The blog has been searching the websites of the major central banks, such as the IMF, World Bank, Federal Reserve and Bank of England, for research on the history of credit crises. Several readers, including Paul Noble of Parsons Brinckerhoff, have also kindly forwarded helpful studies. The most comprehensive study that it has found analysed […]
Tag Archives | Federal Reserve
The blog welcomes the co-ordinated action by central banks, including the US Federal Reserve, European Central Bank, and the Banks of England and China, in cutting interest rates. Anything that suggests policymakers are starting to get their act together is good news. But as the blog has argued since February, cutting interest rates in today’s […]
Last September, I wrote to the Financial Times on the subject of the US sub-prime disaster. At a time when many banking commentators were trying to minimise the problems, I suggested that ‘a “buyer of last resort”, such as the Federal government, would probably need to emerge if this situation is to be stabilised’. Yesterday, […]
Last month, I noted the suggestion by leading bankers that interest rates would probably rise by the end of May. The rationale for this view was that the bigger, stronger banks seemed to have got fed up with subsidising the rates being charged via LIBOR (London Inter-Bank Offer Rate) to weaker banks. And sure enough, […]
Back in August, as the credit crisis began, I tried to capture the heart of the issues it raised in a few quotes. Many people now believe that it is coming to an end. I am not so sure, and fear it may, in fact, be simply moving from Wall Street to Main Street. If […]
The Bank of England’s quarterly survey of corporate credit conditions, published today, shows that companies are finding it harder to get credit, and that rates are rising. This is in spite of the massive liquidity injections made by the Bank over the past 6 months, and its 0.5% interest rate cut. The Bank says that […]
The US Fed has dramatically cut interest rates by 1.25% recently. But as it eases, so US banks seem to be tightening their lending criteria for mortgages. Present standards are the tightest recorded Since 1990, the Fed has asked banks about their lending standards. The chart above (by Merrill Lynch) shows the results. From 1992-2006, […]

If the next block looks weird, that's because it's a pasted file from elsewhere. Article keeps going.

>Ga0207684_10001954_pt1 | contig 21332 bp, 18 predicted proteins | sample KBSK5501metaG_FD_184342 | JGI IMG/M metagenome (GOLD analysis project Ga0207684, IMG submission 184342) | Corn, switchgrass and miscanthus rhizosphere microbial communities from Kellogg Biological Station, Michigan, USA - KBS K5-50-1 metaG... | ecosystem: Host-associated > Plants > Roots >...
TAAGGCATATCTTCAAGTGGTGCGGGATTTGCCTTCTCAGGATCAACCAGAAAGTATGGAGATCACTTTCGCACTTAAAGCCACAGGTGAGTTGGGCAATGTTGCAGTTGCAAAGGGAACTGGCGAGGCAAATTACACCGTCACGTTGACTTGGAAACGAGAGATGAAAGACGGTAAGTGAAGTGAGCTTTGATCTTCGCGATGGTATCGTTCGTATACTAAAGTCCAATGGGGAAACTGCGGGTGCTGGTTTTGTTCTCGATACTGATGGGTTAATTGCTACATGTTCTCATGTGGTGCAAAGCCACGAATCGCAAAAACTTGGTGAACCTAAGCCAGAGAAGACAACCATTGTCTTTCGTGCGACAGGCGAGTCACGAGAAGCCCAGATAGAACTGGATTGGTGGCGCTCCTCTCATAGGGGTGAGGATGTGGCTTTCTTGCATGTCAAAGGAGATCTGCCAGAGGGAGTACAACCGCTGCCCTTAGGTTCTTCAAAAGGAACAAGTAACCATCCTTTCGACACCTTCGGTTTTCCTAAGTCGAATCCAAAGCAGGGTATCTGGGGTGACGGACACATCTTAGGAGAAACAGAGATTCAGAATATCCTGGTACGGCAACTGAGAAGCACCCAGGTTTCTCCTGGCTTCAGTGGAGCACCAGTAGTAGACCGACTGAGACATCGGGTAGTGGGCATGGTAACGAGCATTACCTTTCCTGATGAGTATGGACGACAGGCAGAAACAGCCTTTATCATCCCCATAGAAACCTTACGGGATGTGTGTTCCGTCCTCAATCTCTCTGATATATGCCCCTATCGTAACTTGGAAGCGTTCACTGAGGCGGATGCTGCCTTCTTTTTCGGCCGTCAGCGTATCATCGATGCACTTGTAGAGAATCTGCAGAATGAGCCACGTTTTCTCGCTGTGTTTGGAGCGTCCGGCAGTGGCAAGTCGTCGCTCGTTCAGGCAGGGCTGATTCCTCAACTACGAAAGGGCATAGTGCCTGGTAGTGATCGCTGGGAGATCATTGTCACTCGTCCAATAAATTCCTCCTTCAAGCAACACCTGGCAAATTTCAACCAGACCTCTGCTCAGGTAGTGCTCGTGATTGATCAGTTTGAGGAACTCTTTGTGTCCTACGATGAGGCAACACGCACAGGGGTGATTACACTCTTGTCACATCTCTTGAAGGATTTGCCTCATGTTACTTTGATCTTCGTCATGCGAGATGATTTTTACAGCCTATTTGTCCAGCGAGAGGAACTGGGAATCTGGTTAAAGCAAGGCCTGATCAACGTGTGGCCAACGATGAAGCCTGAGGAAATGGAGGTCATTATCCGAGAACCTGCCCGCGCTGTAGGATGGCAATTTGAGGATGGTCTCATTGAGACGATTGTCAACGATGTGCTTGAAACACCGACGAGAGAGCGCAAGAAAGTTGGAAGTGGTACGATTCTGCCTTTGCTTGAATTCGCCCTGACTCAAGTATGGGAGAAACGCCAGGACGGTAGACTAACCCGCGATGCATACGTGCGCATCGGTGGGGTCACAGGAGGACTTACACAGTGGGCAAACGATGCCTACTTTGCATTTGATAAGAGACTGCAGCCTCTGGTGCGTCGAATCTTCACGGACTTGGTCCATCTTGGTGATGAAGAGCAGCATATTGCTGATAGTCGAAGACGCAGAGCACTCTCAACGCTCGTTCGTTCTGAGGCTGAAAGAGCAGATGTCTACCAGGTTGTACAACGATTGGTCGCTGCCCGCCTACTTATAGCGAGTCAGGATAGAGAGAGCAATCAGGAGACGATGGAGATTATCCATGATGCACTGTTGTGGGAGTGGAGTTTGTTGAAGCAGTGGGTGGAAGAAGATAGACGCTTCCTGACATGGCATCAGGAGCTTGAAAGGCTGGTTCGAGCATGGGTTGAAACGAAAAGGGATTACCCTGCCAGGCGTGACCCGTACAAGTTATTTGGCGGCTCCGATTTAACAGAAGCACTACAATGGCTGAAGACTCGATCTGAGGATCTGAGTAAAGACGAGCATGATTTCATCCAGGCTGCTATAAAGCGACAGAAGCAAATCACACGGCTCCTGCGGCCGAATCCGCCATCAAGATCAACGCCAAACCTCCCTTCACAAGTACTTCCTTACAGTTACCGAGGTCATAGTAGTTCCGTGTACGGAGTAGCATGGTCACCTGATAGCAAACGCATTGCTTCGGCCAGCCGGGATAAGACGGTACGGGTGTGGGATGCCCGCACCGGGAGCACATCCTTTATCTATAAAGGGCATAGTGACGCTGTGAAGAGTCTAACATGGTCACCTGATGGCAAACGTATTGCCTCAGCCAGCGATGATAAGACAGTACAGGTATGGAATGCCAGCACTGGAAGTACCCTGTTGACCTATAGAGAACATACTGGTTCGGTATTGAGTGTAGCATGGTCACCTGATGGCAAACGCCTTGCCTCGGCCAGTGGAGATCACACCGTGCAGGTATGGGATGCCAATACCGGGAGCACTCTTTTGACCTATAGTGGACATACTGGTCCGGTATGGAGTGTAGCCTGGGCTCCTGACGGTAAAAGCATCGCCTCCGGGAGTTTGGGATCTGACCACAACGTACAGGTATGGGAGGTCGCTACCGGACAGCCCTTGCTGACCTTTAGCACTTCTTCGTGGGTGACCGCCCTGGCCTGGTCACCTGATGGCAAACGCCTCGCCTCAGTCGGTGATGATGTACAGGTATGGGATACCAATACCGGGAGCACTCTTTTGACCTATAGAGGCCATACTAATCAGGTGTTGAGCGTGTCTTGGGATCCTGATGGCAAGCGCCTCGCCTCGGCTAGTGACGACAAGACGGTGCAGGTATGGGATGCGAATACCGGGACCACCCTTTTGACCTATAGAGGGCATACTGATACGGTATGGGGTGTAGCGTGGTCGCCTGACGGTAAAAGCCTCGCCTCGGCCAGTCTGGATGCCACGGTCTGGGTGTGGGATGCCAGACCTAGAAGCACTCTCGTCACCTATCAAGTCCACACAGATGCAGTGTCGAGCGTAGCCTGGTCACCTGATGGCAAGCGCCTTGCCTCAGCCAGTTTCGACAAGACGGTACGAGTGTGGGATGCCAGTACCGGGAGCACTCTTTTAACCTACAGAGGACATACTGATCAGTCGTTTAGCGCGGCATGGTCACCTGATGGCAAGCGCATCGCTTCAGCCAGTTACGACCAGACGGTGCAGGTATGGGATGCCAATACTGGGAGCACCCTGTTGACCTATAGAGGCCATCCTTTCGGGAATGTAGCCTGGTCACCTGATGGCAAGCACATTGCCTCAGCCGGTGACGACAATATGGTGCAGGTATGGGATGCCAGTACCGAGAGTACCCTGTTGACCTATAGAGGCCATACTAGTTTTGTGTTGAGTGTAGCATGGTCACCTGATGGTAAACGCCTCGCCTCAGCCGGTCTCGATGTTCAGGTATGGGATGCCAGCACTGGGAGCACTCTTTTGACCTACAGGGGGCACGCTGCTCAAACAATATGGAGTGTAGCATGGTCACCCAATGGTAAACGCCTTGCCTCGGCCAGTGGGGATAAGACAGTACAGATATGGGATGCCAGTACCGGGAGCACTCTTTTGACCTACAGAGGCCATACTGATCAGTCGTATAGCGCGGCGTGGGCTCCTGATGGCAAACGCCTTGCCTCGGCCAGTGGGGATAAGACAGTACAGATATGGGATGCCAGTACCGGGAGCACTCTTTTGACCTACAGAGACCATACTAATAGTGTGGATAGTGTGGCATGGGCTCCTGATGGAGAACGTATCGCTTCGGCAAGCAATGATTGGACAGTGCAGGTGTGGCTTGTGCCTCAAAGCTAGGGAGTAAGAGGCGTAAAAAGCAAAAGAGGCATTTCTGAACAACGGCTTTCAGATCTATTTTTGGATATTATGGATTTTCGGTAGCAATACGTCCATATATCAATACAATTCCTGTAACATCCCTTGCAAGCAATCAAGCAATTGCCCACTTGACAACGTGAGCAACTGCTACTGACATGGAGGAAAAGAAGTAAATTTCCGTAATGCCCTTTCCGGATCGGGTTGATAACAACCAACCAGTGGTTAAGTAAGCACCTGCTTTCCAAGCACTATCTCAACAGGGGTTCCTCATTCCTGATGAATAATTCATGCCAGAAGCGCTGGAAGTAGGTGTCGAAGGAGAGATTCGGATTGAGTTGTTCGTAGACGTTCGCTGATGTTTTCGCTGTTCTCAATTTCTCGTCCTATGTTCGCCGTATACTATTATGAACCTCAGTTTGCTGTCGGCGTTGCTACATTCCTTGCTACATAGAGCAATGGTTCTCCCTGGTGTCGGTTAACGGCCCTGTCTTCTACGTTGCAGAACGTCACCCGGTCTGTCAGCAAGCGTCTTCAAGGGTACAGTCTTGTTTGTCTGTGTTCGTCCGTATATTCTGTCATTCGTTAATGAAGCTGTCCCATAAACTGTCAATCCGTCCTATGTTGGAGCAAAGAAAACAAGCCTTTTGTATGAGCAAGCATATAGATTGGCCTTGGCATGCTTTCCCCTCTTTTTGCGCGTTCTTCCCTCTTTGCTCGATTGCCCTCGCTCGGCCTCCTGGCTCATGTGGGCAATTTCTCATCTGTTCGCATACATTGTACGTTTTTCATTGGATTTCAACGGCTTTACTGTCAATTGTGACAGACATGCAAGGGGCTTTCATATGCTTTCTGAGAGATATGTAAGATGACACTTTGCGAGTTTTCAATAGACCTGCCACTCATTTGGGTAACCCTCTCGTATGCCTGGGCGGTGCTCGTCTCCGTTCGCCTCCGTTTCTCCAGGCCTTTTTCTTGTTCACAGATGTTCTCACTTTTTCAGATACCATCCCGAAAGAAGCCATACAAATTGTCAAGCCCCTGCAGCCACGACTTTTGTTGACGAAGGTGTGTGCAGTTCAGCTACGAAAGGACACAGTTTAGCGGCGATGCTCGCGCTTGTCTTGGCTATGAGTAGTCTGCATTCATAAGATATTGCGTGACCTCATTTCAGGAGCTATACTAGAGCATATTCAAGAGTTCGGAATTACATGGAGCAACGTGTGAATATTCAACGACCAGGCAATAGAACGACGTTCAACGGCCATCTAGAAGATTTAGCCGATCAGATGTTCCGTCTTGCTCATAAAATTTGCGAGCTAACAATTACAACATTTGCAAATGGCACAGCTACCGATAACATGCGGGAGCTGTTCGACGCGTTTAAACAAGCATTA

I first wrote about the subprime crisis two months ago, as it began to be noticed in the press. Housing represents an important source of chemicals demand, and so it seemed to have potentially major implications for the chemical industry. Since then, it has become clear that the crisis could have far-reaching implications, if not […]
Some of these quotes just seemed too good to ignore… `I don’t see any impact as yet on the real economy or on the inflation rate. Obviously, there could be an impact, but we have to rely on some real evidence.’ There is ‘a sort of credit crunch’, in place affecting housing and some types […]
Credit market problems intensified last week, even though stock markets rallied strongly until Wednesday. I thought you might like to see some more comments on what is going on, from people close to the action. ‘Trust was shaken today (Wednesday). Credit depends on trust. If trust disappears, then credit disappears, and you have a systemic […]
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Paul Hodges is Chairman of International eChem, trusted commercial advisers to the global chemical industry.
The aim of this blog is to share ideas about the influences that may shape the chemical industry over the next 12 – 18 months. It will try to look behind today’s headlines, to understand what may happen next in important issues such oil prices, economic growth and the environment. We may also have some fun, investigating a few of the more offbeat events that take place from time to time. Please do join me and share your thoughts.
Between us, we will hopefully develop useful insights into the key factors that will drive the industry's future performance.